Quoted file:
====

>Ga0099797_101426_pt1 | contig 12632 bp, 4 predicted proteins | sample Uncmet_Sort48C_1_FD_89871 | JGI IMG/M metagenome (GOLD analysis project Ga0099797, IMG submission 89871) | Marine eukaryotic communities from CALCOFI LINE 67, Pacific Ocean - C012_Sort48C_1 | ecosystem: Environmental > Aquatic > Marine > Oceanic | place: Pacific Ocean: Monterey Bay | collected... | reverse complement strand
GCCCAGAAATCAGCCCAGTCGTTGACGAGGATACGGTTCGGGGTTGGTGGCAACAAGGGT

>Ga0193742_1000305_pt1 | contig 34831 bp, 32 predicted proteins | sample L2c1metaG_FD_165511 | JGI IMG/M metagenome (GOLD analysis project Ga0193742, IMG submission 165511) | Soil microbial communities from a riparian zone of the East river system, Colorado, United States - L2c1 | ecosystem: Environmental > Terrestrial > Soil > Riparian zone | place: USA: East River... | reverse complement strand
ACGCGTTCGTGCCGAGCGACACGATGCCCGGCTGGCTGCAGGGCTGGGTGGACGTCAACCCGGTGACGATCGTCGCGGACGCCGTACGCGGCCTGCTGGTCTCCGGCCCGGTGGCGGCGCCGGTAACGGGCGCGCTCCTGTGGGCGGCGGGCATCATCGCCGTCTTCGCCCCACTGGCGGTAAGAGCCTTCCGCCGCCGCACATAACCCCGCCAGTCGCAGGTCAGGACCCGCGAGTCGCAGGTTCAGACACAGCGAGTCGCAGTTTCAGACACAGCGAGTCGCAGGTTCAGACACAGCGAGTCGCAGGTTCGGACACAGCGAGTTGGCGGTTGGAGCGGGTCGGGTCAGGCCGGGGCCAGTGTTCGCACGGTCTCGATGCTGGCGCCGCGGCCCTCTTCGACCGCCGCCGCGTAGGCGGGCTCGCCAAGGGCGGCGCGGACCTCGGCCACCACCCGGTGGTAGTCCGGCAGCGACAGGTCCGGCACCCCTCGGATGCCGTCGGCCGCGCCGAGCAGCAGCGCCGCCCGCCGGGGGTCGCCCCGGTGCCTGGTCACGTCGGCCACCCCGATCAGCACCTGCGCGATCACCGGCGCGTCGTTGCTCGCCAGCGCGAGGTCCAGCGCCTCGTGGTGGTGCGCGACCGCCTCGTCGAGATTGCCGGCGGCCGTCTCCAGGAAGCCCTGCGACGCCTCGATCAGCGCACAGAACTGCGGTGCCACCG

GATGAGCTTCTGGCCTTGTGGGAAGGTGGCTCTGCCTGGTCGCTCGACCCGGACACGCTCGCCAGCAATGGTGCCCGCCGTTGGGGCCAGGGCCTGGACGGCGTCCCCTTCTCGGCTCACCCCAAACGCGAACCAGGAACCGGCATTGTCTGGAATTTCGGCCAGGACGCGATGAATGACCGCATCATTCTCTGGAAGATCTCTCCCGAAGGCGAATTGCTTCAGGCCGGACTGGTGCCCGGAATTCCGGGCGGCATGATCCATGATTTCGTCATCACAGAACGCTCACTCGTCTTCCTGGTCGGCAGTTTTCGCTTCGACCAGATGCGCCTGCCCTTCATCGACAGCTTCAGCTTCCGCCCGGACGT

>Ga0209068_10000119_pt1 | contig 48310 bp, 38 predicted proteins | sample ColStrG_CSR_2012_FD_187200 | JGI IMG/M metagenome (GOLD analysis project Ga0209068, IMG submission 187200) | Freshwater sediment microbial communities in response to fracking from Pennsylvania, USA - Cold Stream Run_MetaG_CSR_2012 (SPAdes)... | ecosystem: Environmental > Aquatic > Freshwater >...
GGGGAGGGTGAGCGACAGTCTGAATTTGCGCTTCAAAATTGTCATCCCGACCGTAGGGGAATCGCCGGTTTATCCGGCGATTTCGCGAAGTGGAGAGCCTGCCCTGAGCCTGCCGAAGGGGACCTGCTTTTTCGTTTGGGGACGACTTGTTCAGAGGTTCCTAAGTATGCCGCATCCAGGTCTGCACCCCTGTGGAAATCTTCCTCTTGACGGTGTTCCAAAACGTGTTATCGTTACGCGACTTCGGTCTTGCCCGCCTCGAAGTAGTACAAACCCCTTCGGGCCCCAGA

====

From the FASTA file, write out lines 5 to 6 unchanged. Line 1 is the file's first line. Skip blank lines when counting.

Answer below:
GATGAGCTTCTGGCCTTGTGGGAAGGTGGCTCTGCCTGGTCGCTCGACCCGGACACGCTCGCCAGCAATGGTGCCCGCCGTTGGGGCCAGGGCCTGGACGGCGTCCCCTTCTCGGCTCACCCCAAACGCGAACCAGGAACCGGCATTGTCTGGAATTTCGGCCAGGACGCGATGAATGACCGCATCATTCTCTGGAAGATCTCTCCCGAAGGCGAATTGCTTCAGGCCGGACTGGTGCCCGGAATTCCGGGCGGCATGATCCATGATTTCGTCATCACAGAACGCTCACTCGTCTTCCTGGTCGGCAGTTTTCGCTTCGACCAGATGCGCCTGCCCTTCATCGACAGCTTCAGCTTCCGCCCGGACGT

>Ga0209068_10000119_pt1 | contig 48310 bp, 38 predicted proteins | sample ColStrG_CSR_2012_FD_187200 | JGI IMG/M metagenome (GOLD analysis project Ga0209068, IMG submission 187200) | Freshwater sediment microbial communities in response to fracking from Pennsylvania, USA - Cold Stream Run_MetaG_CSR_2012 (SPAdes)... | ecosystem: Environmental > Aquatic > Freshwater >...